> > search is required, which can be quite painful for large lists. Now,
> > quoting your belief that better algorithm design is the correct
> > approach, here are few improvements:
> >
> > 1) construct an array of (void *) entries. The FD is an index into
> > this array. Very fast lookup. A NULL value indicates no entry,
> > otherwise it's a pointer to your socket management structure. It's
> > irrelevant whether or not sockets close: just dellocate the structure
> > and set the pointer to NULL. When the OS gives you a FD which is
> > bigger than your array length, reallocate the array to twice it's
> > size. Simple
> >
> > 2) Instead of a simple linked list, use a _binary tree_! Wow. New
> > concept. When you return from select(2), walk down the tree and pick
> > up your socket management structure. A mere 20 iterations for a
> > million FDs. Lots of lost cycles there
> >
> > > Once the list becomes large, much time is wasted just getting to the
> > > code that is going to service the request. There might even be a context-
> > > switch or two before your application actually does anything useful as
> > > far as the client is concerned.
> >
> > I don't see why you're so convinced that a process managing thousands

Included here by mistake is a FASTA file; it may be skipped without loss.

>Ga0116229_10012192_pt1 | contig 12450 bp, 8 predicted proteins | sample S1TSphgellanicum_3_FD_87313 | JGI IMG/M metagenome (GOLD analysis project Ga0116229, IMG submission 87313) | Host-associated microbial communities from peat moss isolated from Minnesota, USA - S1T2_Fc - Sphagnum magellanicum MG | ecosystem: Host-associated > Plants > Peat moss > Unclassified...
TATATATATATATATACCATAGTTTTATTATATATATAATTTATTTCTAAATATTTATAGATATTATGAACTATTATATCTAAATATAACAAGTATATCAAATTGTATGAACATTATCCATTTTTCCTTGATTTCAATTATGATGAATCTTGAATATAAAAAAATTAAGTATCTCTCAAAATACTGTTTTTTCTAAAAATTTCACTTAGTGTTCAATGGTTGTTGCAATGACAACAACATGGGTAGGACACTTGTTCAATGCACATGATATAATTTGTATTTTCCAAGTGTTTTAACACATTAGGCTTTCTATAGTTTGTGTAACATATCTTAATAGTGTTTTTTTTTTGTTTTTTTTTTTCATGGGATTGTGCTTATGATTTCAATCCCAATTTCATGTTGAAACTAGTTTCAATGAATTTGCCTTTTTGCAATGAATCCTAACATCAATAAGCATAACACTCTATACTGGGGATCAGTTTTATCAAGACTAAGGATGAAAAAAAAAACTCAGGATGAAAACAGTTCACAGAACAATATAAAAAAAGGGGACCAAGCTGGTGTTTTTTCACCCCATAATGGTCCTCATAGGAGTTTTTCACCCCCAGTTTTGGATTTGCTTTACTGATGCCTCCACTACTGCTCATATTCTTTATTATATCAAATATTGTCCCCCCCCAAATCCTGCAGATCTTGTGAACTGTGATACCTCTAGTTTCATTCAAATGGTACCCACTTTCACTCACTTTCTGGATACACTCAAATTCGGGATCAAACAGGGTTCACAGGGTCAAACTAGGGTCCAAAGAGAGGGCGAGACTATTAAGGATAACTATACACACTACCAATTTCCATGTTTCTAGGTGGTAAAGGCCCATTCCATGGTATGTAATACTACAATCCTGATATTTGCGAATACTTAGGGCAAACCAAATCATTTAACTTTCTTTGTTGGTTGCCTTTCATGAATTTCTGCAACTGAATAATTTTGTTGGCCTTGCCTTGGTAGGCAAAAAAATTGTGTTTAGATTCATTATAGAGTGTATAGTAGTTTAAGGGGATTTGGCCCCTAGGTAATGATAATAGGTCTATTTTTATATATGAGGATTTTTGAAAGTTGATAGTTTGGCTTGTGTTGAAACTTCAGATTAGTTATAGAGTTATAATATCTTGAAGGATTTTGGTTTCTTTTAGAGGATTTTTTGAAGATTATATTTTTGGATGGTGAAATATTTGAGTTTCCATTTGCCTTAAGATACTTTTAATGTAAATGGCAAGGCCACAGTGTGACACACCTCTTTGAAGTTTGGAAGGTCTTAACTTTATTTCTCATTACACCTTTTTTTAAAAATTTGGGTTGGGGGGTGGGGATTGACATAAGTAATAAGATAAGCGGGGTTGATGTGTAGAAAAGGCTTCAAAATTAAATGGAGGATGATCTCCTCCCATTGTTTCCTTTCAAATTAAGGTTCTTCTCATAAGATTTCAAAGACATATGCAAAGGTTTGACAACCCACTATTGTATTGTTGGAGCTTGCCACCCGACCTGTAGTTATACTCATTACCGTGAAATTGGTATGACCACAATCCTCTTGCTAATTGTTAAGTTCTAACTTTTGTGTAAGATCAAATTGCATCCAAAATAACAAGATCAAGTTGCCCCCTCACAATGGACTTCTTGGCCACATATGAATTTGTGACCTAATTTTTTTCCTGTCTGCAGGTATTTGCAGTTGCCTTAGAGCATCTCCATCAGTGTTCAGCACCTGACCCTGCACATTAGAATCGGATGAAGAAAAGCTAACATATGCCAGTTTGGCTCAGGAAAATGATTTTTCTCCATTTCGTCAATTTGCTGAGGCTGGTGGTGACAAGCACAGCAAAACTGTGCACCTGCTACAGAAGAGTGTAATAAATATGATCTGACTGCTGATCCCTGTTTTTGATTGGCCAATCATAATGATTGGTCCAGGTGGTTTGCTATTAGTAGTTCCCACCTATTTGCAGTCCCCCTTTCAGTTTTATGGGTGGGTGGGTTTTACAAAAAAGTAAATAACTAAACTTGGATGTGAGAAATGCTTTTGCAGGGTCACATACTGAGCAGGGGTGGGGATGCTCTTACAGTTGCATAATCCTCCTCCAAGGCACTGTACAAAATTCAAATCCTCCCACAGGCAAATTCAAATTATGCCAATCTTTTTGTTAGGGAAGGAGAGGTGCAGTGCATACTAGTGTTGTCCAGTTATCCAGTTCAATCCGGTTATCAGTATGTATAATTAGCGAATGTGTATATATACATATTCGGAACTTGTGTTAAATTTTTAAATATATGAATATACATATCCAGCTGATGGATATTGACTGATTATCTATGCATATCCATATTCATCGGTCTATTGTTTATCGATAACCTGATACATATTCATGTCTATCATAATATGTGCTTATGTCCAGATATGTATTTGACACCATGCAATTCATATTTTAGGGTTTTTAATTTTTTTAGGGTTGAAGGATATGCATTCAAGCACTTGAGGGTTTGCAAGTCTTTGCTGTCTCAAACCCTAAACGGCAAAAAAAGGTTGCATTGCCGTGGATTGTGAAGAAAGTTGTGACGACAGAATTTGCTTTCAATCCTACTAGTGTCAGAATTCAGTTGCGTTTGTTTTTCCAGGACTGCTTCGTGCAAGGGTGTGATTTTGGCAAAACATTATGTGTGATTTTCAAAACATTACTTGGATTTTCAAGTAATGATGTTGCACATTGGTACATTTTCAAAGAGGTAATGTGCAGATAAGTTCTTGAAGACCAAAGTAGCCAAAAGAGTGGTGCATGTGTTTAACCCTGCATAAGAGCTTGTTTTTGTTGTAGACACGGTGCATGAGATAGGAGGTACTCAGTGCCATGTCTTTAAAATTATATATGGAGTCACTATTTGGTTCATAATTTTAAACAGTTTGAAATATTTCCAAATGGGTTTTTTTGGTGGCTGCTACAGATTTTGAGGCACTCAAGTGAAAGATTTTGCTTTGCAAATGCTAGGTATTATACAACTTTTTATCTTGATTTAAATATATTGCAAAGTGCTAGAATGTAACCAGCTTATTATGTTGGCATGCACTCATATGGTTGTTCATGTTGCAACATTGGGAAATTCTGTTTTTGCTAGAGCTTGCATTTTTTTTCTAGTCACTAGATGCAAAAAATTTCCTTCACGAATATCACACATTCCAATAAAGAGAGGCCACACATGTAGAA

> > of FDs is inefficient. You talk about better algorithm design, and yet
> > you don't seem to consider a few simple, efficient approaches to
> > solving the problem in userland. Anyone who has large lists to
> > maintain has had to solve this problem.
> >
> Note that we are both saying the same thing. I think we are just disagreeing
> upon how to say it.

Not quite: your approach is to push it into the kernel, whereas mine
is to push it into userland. You used an argument about slow searching
of large lists in a single process as a justification for saying that
the jobs should be split into many processes, so this searching would
take less time. In fact, that approach (apart from pushing work into
the kernel), is not necessarily any more efficient. Consider the case
where there is a lot of FD activity, so much so that each of your
processes is woken up from select. In that case each process has to
traverse it's linked list, so you end up with the same amount of list
traversal being done, it's just that hundreds of processes have to be